Newest Review: ... Lacock Abbey really is like taking a journey through time and you can see how the property developed over a 700 year period. The route aro... more
Time Travel the Easy Way
Lacock Abbey (Chippenham)
Member Name: SWSt
Lacock Abbey (Chippenham)
Advantages: An incredible amount to see and do
Disadvantages: So much to see that you might suffer room fatigue by the end
Lacock Abbey is probably one of those palaces you are familiar with, even if you have never actually been there. It is such an unspoiled, picturesque, timeless place that it has feature in countless TV programmes and films, including Cranford, various Jane Austen adaptations and the first two Harry Potter films. Lacock doesn't have to rely solely on its TV connections, though, and is a fascinating place in its own right.
Lacock Abbey is pretty easy to find. Simply follow the A350 towards Chippenham and you can't really miss it. As with most National Trust properties, it is well signed with the usual brown signs that will help you find the right car park. Parking is nice and easy, with a large, accessible car park (£3 for all day; free to National Trust members) just a couple of minutes' walk away from the Abbey
A Quick History Lesson
Lacock Abbey is a fine example of a former monastery which was bought and converted into a family home. It belonged to the same family for over 500 years before it was handed over to the National Trust, along with the entire village of Lacock. It is also notable as one of the birthplaces of modern negative photography and an exhibition to one of the pioneers, William Fox-Talbot is available.
A Journey Through Time and Space
Walking around Lacock Abbey really is like taking a journey through time and you can see how the property developed over a 700 year period. The route around the Abbey makes the most of this "journey". You start in the oldest surviving part of the complex - the remains of the medieval monastery and cloisters before making your way through to the Abbey Rooms (the parts that were converted into a home). Here, the decor is more familiar to modern eyes with much of the furniture dating from the early 20th century, reflecting the property's function as a family home for almost 500 years.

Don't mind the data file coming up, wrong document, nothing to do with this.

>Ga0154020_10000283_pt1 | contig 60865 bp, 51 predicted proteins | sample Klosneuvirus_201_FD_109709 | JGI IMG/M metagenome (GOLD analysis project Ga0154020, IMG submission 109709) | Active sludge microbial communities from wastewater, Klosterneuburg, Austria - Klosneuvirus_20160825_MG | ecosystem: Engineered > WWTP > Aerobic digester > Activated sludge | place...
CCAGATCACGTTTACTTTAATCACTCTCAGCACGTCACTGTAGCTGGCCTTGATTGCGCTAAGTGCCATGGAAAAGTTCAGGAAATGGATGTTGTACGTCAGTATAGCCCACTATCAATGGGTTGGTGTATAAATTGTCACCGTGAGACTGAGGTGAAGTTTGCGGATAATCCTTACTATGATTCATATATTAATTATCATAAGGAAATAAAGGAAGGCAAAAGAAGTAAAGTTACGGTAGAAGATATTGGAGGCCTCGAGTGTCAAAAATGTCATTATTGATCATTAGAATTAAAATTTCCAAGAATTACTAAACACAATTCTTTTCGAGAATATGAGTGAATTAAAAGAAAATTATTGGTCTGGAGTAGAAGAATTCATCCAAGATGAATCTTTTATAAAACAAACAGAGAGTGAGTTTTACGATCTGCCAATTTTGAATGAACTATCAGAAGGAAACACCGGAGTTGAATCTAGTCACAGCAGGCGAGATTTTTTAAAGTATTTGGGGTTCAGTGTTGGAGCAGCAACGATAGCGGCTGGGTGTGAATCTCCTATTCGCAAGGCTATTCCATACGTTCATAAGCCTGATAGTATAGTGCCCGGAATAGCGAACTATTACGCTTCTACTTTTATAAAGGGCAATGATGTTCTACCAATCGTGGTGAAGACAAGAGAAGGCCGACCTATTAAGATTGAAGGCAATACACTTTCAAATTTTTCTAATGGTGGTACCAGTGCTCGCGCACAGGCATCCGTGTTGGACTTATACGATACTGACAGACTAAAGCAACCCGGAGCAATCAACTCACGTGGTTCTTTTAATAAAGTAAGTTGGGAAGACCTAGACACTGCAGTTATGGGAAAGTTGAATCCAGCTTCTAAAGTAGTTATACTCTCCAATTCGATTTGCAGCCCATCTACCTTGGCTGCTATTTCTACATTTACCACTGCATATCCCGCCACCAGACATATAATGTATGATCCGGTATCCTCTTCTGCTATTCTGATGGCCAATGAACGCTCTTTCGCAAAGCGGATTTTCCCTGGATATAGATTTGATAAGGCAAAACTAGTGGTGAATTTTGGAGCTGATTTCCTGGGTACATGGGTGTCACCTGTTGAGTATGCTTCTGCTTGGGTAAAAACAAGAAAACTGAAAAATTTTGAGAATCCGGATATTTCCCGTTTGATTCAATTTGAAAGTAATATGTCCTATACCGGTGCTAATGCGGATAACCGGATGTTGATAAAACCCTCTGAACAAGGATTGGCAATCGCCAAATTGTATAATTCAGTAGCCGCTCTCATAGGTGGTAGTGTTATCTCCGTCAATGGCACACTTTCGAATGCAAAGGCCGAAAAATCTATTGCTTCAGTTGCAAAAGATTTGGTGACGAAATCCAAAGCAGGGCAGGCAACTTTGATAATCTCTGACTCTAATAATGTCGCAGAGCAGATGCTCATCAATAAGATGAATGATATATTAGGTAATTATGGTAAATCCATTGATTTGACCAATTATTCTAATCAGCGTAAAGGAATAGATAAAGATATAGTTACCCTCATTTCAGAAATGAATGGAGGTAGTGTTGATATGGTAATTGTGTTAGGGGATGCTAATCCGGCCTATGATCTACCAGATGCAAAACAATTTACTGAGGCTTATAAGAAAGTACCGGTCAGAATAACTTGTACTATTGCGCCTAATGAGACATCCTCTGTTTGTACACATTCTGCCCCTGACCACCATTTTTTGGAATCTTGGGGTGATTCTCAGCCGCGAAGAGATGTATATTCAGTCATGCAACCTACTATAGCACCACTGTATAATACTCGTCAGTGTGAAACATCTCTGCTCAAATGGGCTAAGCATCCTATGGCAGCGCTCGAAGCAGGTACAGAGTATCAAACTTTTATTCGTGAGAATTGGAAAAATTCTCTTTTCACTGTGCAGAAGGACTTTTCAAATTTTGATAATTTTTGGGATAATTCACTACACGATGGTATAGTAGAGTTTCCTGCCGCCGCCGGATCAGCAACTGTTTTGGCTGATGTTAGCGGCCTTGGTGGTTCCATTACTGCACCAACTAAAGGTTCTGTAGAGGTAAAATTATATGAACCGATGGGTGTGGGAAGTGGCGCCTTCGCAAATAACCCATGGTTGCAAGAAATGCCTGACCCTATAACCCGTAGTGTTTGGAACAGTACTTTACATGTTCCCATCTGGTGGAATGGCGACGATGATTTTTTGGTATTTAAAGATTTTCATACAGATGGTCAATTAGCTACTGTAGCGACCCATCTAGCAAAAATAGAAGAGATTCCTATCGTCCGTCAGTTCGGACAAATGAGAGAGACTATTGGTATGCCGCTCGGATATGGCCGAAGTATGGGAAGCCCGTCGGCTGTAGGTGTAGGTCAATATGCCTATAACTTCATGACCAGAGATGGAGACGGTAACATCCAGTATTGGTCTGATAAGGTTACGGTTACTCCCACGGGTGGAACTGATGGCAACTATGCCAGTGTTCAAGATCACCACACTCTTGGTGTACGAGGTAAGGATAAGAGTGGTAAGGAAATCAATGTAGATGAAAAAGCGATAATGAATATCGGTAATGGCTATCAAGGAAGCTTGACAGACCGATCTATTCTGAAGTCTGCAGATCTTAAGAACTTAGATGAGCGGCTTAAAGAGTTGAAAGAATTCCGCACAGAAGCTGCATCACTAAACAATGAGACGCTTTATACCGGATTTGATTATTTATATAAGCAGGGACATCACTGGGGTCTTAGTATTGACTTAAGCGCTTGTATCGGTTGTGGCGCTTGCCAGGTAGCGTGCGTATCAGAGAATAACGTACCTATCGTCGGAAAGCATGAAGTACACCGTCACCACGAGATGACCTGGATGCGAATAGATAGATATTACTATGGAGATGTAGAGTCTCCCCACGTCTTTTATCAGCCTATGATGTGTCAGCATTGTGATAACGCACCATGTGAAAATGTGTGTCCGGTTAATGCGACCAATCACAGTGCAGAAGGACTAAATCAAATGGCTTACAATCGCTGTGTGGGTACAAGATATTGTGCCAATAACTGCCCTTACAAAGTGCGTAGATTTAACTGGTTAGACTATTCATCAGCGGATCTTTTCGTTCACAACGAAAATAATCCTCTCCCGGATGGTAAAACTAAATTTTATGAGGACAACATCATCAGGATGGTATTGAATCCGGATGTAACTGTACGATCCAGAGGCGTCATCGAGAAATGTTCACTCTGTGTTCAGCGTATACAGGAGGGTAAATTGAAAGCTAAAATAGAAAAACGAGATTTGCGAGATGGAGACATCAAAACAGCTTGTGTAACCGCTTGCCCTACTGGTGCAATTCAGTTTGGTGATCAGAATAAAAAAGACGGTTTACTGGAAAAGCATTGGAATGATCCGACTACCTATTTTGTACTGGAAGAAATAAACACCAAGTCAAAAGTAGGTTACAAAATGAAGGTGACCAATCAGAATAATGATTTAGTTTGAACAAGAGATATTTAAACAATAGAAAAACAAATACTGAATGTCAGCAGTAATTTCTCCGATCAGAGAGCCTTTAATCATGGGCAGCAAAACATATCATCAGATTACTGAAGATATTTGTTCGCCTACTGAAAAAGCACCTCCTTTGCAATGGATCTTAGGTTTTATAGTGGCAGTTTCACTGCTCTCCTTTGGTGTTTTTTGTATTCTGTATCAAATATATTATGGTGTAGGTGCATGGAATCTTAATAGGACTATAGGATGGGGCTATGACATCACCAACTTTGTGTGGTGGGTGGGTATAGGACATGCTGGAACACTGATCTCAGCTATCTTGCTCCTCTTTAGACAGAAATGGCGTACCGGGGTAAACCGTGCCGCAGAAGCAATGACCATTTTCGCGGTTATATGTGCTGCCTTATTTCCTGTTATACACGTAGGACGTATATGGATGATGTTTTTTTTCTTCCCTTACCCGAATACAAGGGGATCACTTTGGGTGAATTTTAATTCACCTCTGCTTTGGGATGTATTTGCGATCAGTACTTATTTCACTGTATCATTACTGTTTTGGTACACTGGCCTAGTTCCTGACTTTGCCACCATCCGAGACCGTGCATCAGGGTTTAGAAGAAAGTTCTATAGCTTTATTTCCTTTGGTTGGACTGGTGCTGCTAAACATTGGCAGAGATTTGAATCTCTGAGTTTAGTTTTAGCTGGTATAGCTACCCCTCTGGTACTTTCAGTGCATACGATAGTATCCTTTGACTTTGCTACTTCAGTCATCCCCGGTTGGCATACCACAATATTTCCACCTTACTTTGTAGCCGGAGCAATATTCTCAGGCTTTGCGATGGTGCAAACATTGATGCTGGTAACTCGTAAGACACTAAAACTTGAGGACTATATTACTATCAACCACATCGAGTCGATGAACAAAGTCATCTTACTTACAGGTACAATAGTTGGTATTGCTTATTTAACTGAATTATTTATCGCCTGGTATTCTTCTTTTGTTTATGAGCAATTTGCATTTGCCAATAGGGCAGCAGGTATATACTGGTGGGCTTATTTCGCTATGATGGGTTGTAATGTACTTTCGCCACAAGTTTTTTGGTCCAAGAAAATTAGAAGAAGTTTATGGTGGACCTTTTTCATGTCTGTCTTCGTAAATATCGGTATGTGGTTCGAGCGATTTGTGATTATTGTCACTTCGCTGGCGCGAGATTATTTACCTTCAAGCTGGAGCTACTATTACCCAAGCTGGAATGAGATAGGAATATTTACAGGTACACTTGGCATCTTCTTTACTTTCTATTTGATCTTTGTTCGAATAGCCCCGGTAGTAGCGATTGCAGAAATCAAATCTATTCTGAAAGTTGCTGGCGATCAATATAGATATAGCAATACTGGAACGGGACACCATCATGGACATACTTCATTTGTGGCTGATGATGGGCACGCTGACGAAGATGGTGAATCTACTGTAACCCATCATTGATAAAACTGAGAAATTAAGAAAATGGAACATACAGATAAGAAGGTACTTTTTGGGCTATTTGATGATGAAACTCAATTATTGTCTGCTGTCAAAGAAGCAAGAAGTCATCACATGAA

This transition from medieval to early modern to modern is well handled and you get a real sense of how Lacock changed, how different generations have put their own stamp on the property and a glimpse into what it must have been like to live at Lacock.
It's a surprisingly large property (much bigger than it looks from the outside) with lots of rooms open for public viewing. In fact, there's almost too much to see. By the end, I was starting to get a little bored and wonder how many more rooms there were to go. This is partly because the latter parts of the house are more modern and held less interest for me than the older segments, but it was also because I was starting to suffer from room overload! Thankfully, to revive the flagging visitor, the Trust have wisely saved one of the best bits to last; ending the tour in the highly impressive (and totally fake!) Great Hall.
In what appears tone an increasingly welcome development for National Trust properties, the information supplied at Lacock Abbey was excellent; interesting and informative without being too detailed. Information on each room was provided on sheets of laminated A4 containing a mixture of text and images. These gave you a brief history of the room and pointed out some of the things to look out for. They were well written and informative, although occasionally there was only one copy in a room, so you had to wait for someone else to finish with it before you could read it.
In the older part of the abbey, information is mostly provided on wooden boards. These are slightly more tricky to read at times particularly when they are placed in areas of low light. Thankfully, most can be picked up and carried elsewhere to read, although again at busy times you might have to wait to be able to do this.
Lacock Abbey is definitely not one of those properties to do in a hurry; there is just so much to see and do. Taking the abbey and gardens out of the equation, there is Lacock village to wander around, complete with several old pubs, a tithe barn and lock-up and the old village church. Almost everything about Lacock is interesting and noteworthy and, small though it is, you can easily spend an hour walking around the village itself. We spent a good four hours plus in Lacock and that was without doing the Fox-Talbot photography museum (attached to the abbey).
During the main season, Lacock Abbey is open every day from around 10.30 to 5.30 every day, although the Abbey Rooms are closed on Tuesdays.
Although most of the village and lower abbey are pretty accessible, it's worth noting that the Abbey Rooms have steps leading up to them so may not be appropriate for anyone in a wheelchair or with limited mobility.
Adult admission to Lacock for 2013 is £8.10 to the Abbey or £10.80 to the Abbey and Abbey Rooms. Although this sounds quite expensive, there is so much to see represents good value for money. Even though the Abbey Rooms were not quite as interesting for me, I'd definitely recommend paying to see the whole lot. National Trust members, of course, get in free to all areas of the Abbey.
In many ways, Lacock is the perfect destination for a day out. The combination of historic property (covering 600 years' worth of history), picturesque village and independent local shops means that it has something for everyone. Crucially, whatever the weather, you can easily pass a few hours in Lacock.
(C) copyright SWSt 2013
Summary: A real journey back in time
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